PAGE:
News and Events

Hope Draper 8 May 2019

We've got 99 problems but a pitch ain't one


In November 2018 we hosted a session at the IAB UK’s first ever #Nonference - 29 hours of immersive, exhilarating and interactive programming where 800 guests from brands and agencies were encouraged to participate in a range of sessions - ‘don’t take notes take part’.

Our session, “99 problems but a pitch ain’t one” was an interactive session where attendees learned and put into practice some winning hints and tips to take the stress out of pitches and client presentations.

Here’s what went down.


The most important part of preparing for any presentation is taking the time to properly plan.


  • Understand the brief and any client requirements.
  • Be clear on your offer.
  • Know your key decision makers, who you are pitching to and what their individual drivers are.
  • Using all of this information, plan what you're going to say. 

A simple and easy technique for reinforcing key messages in presentations is the Triangle. The Triangle is a skill that allows you to structure content concisely for a short talk, update or introduction. It is based on Aristotle’s philosophy: tell them what you’re going to tell them, tell them, then tell them what you told them. It takes a very short amount of time to create and will make you look thoughtful and prepared. Most importantly, your audience will remember your key points. It's all about the rule of three.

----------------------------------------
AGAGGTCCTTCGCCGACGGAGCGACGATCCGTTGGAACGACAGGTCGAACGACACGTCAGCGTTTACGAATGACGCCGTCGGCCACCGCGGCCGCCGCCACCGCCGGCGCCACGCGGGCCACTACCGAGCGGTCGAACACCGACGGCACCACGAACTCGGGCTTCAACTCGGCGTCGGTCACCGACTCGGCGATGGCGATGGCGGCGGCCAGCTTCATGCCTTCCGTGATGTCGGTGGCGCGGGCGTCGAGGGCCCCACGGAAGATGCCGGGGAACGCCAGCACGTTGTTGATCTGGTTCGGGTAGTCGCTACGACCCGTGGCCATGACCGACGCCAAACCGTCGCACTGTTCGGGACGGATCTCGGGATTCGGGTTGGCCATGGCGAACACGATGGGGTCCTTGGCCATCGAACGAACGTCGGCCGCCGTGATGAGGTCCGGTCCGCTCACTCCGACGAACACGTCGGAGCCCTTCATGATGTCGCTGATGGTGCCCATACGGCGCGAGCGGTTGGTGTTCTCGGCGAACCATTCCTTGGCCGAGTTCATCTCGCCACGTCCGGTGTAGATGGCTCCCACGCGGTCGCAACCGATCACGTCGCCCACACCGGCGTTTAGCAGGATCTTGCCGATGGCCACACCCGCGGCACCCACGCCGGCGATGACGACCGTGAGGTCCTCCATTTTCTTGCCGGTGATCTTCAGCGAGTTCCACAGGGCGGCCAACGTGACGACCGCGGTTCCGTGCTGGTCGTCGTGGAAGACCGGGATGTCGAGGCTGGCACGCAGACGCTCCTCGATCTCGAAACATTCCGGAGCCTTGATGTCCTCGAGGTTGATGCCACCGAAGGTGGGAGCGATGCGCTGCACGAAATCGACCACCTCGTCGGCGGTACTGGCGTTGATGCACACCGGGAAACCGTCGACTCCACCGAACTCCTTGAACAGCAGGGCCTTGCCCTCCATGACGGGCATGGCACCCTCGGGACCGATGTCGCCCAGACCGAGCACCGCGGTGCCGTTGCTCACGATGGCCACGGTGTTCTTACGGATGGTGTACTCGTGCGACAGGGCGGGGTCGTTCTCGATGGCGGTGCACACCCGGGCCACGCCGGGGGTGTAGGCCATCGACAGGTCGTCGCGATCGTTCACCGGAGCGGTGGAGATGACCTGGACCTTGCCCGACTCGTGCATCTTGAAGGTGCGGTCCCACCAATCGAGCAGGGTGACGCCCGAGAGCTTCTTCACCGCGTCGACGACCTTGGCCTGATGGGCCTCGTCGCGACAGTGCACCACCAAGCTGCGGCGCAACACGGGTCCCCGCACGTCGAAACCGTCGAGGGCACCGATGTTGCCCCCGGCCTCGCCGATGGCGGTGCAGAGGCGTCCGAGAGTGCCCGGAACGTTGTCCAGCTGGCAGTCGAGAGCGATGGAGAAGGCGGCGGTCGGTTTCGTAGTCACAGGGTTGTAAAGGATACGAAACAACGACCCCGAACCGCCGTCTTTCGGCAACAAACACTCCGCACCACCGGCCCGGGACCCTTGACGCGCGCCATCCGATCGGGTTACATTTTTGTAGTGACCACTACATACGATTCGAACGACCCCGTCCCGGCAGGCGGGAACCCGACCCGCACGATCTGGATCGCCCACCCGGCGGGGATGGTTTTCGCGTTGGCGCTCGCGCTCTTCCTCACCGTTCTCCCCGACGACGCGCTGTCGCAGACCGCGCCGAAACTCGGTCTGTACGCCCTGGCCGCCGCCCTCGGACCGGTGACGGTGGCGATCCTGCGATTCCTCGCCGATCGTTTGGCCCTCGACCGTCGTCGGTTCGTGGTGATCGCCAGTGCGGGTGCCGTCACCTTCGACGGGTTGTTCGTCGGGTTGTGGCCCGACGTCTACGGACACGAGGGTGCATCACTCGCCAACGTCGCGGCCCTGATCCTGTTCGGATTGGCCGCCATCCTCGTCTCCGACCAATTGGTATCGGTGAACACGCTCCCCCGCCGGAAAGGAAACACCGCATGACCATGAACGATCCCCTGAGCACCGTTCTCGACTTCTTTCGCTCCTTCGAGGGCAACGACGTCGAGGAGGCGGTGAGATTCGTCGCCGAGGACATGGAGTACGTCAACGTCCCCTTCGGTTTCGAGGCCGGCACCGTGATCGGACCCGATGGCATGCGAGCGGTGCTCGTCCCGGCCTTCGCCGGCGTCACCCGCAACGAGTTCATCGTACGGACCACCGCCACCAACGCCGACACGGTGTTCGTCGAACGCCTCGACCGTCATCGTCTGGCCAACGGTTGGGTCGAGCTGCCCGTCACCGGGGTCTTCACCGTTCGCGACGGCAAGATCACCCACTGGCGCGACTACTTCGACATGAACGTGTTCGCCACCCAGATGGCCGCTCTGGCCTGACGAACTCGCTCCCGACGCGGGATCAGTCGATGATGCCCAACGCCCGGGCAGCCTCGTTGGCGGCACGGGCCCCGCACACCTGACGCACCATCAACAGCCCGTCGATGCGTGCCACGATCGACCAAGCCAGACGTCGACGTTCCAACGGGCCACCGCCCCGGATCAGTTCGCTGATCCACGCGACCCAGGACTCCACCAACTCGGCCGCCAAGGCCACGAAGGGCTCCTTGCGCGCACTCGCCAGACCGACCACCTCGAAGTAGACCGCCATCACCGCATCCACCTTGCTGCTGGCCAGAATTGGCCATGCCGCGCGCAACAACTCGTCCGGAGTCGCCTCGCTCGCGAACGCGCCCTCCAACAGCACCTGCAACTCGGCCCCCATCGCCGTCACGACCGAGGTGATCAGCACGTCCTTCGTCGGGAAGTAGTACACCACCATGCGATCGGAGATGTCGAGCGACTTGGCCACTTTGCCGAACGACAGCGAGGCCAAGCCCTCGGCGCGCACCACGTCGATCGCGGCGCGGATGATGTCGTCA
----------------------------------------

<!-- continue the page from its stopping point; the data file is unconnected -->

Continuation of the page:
Screenshot 2018-11-27 at 13.39.33


Here's the process:

  1. Draw a triangle and write the topic in the centre.
  2. At each point of the triangle, write one of your three key messages about the topic.
  3. When you introduce the topic, list the three key messages you will deliver.
  4. Talk through each of the three key messages.
  5. To close, repeat the topic and the three key messages.



Once you know what you want to say, you can start rehearsing with your team.

  • Play to the individual strengths of your team and make sure everyone has a role they are comfortable with.
  • Practice, practice, practice! You should aim to practice at least three times before the big day to iron out any blips, get comfortable with your content and ensure everyone is confident with what they have to deliver.


It's show time! All of your hard work up until this point means you are fully prepared - all you need to do now is shine.

Remember to: 

Connect with your audience using eye contact

There are many benefits to having good eye contact. You look and feel more confident and credible. You clear your thinking process because you’re not taking in extra visual information. This makes it easier for you to focus on what you want to say. Most importantly, when you use good eye contact, you connect with the people in your audience.

Hold your ground

There is nothing wrong with moving around during a presentation or while running a meeting – as long as the movement has a purpose. Unnecessary weight shifting or pacing makes you look nervous. To stay focused and avoid shifting, stand with your feet shoulder width apart and your weight balanced. Remember, it’s a skill to be able to stand still.

Crank up the energy and be your best self!

A vital element of giving a compelling presentation is volume. On a scale of 1–10, with 1 being a whisper and 10 being a shout, remember that your goal is to stay at a 7 or an 8. Keeping your volume up isn’t just about ensuring that the audience can hear you. Increased volume translates to increased energy —helping with inflection and adding animation to your face and gestures. Volume is a quick and easy way to bring your personality to the foreground and keep your audience engaged.